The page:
PHILADELPHIA, PA – United States Attorney William M. McSwain announced today that Gavin Lee Casdorph, 21, of Anchorage, Alaska, pleaded guilty to one count of willfully making false threats. United States District Judge Edward G. Smith presided over the guilty plea hearing in Easton via video teleconference. Casdorph was charged in January 2019 with making false threats after claiming that he planned to detonate several bombs across the Lafayette College campus.
On May 5, 2018, while posing as a radicalized Lafayette College student and using the handle “BdanJafarSaleem,” Casdorph posted on Twitter that he planned to bomb multiple locations on campus. He attached a letter to his tweets, falsely claiming that his grandfather had died, his girlfriend had broken up with him, and that he had found faith and healing in Allah. The posts also pledged allegiance to ISIS and included an image of the ISIS flag and a photograph of several firearms, with the caption: “Allah has graced us with these weapons of destruction to carry out his needs.”
Casdorph also sent a mass email to members of the College’s admissions staff containing similar disturbing threats and imagery. The email’s subject line was “ISIS Will Prevail: Allah Is the True God.” In the email, Casdorph claimed that his name was “Brendan,” that he was enrolled in Economics at Lafayette, and that he was retaliating for being mocked for his religious beliefs. He warned that when word spread of his plan and students attempted to evacuate, “they’ll be playing right into my plan. I have set up several pipe bombs, pressure cookers and nail bombs around the campus and I plan to inflict the most damage possible.”
Though law enforcement quickly determined that the bomb threats were a hoax, the incident caused a tremendous amount of anxiety on campus, even causing the College to move its graduation ceremony as a precaution. The FBI thereafter conducted an extensive investigation that spanned three states and two continents and led them to Anchorage, Alaska, where the FBI arrested Casdorph in December 2018. During interviews with law enforcement, Casdorph admitted his role in the threats against Lafayette College.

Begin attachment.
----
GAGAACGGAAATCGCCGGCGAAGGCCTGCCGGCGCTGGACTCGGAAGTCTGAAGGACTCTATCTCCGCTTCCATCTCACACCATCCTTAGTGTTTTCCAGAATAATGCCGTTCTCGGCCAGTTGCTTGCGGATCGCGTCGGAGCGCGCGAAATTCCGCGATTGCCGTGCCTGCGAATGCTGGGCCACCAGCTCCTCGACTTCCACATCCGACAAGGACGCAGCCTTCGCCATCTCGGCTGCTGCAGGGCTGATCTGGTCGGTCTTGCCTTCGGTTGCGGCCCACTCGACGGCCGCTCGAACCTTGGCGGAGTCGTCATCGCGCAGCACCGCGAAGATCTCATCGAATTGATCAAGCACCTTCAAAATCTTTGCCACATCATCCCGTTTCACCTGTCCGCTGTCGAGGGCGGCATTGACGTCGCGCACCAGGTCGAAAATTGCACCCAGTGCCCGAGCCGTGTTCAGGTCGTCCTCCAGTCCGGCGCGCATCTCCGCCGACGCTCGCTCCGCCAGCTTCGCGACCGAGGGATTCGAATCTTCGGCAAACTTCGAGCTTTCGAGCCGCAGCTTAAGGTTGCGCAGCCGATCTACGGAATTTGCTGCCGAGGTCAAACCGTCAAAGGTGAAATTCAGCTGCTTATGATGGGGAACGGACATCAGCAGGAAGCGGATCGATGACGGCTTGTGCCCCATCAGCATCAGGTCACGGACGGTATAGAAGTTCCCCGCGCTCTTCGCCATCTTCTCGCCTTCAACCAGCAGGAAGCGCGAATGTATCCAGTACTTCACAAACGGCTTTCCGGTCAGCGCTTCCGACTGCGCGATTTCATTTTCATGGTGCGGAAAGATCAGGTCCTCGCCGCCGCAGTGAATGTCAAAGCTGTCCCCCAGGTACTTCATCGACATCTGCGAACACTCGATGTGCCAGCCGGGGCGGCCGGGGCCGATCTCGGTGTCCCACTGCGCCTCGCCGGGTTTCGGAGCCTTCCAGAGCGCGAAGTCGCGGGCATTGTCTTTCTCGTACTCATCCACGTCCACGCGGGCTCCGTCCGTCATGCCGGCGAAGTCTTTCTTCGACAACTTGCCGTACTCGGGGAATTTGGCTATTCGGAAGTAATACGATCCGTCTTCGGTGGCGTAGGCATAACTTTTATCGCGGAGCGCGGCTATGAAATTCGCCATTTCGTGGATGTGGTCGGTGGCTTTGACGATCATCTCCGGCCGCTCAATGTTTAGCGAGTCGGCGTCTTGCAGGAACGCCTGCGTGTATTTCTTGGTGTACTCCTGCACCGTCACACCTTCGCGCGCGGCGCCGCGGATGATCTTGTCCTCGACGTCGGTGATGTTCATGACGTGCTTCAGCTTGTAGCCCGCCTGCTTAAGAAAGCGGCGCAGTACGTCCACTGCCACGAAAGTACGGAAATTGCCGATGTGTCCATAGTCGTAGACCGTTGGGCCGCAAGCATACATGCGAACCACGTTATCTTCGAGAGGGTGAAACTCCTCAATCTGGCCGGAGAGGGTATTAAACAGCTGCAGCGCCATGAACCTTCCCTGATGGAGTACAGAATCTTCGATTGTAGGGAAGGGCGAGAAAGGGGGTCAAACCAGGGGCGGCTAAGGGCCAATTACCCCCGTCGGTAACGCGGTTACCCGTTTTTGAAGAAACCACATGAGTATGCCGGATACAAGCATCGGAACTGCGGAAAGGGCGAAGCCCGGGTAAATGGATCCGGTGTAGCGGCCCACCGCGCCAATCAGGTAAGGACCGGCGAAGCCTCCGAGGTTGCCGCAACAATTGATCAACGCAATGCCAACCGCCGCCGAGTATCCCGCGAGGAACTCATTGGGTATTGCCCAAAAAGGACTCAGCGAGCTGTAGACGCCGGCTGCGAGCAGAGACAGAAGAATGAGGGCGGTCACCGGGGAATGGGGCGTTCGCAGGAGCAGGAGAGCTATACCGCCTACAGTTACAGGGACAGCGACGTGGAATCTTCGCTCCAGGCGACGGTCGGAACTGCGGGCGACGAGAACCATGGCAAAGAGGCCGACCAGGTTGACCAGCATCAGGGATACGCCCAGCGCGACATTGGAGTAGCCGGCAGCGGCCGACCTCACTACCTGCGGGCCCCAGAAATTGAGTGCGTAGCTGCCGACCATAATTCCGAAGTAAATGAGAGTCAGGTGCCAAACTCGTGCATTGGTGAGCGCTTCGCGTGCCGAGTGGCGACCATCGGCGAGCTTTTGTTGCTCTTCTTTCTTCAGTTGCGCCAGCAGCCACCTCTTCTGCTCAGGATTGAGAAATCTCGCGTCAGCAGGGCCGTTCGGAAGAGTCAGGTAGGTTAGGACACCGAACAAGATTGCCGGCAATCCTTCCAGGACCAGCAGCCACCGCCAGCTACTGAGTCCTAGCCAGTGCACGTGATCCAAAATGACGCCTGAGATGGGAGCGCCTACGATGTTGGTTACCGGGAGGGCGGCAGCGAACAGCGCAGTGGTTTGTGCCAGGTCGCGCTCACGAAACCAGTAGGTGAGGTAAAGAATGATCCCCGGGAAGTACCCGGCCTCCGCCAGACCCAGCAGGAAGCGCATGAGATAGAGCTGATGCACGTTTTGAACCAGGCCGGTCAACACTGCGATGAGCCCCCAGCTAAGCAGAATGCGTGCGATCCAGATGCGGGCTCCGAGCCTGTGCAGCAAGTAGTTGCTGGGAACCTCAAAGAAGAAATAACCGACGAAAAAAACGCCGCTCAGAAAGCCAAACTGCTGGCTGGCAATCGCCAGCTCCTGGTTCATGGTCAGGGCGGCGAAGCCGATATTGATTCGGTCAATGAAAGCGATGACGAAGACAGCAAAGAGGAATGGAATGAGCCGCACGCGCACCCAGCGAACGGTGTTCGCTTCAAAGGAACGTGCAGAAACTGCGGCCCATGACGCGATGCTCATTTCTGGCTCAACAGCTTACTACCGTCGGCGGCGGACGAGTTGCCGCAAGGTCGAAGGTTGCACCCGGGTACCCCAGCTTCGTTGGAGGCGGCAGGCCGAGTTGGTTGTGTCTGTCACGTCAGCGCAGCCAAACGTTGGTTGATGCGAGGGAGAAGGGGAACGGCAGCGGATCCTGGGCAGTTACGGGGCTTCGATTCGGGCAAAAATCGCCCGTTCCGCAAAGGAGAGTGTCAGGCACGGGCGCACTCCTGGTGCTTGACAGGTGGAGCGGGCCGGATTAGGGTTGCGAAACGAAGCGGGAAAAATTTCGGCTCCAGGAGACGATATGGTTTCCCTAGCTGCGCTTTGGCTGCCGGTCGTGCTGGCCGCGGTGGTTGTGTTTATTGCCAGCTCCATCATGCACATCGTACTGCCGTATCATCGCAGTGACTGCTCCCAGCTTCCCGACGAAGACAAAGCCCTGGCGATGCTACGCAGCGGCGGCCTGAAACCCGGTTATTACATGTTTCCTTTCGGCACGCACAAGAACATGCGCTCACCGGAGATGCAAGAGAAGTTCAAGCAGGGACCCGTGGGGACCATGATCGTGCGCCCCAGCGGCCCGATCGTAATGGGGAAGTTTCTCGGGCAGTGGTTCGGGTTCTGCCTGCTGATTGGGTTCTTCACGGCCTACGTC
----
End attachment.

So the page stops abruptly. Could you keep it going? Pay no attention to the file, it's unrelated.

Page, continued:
Casdorph hatched his plan to announce the bomb threat on Twitter after an argument he had had with an online gamer whom he met over the Internet. Casdorph then employed the anonymous web browser TOR to set up the phony “BdanJafarSaleem” Twitter account. He further obscured his identity by providing Twitter with a phone number he had purchased from a Florida company that sells numbers to individuals who want to set up social media accounts without providing their real contact information.
“Gavin Casdorph is a dangerous man whose Internet threats have real-life consequences,” said U.S. Attorney McSwain. “He thought he could cover his tracks by using phony information to register his Twitter account and an anonymous web browser. He was wrong. The local and federal law enforcement agencies tirelessly working this case did not stop until the trail of evidence led them to Casdorph’s door. This case goes to show that if you make threats like those involved here, no matter who you are or where you are – even as far as Alaska – we will hunt you down and hold you accountable.”
“Making false threats online isn’t some harmless goof. It’s selfish, short-sighted—and a crime,” said Michael J. Driscoll, Special Agent in Charge of the FBI’s Philadelphia Division. “The FBI takes all threats to life seriously, and so should anyone sitting behind a keyboard or staring into their phone, contemplating posting one. Consider whether you really want to end up where Gavin Casdorph is now, waiting to hear just how many years you’re going to be spending behind bars.”
“On behalf of everyone affiliated with Lafayette, I want to express our immense gratitude to the Department of Justice and federal law enforcement agencies, as well as all of the state and local agencies who assisted in the investigation, including our own Department of Public Safety, for their diligence in identifying the perpetrator,” said Alison R. Byerly, President of Lafayette College. “While the threats made against the campus in 2018 were determined to be a hoax, their impact on our students, faculty and staff were very real. The conclusion of this matter provides our community with much-needed closure.”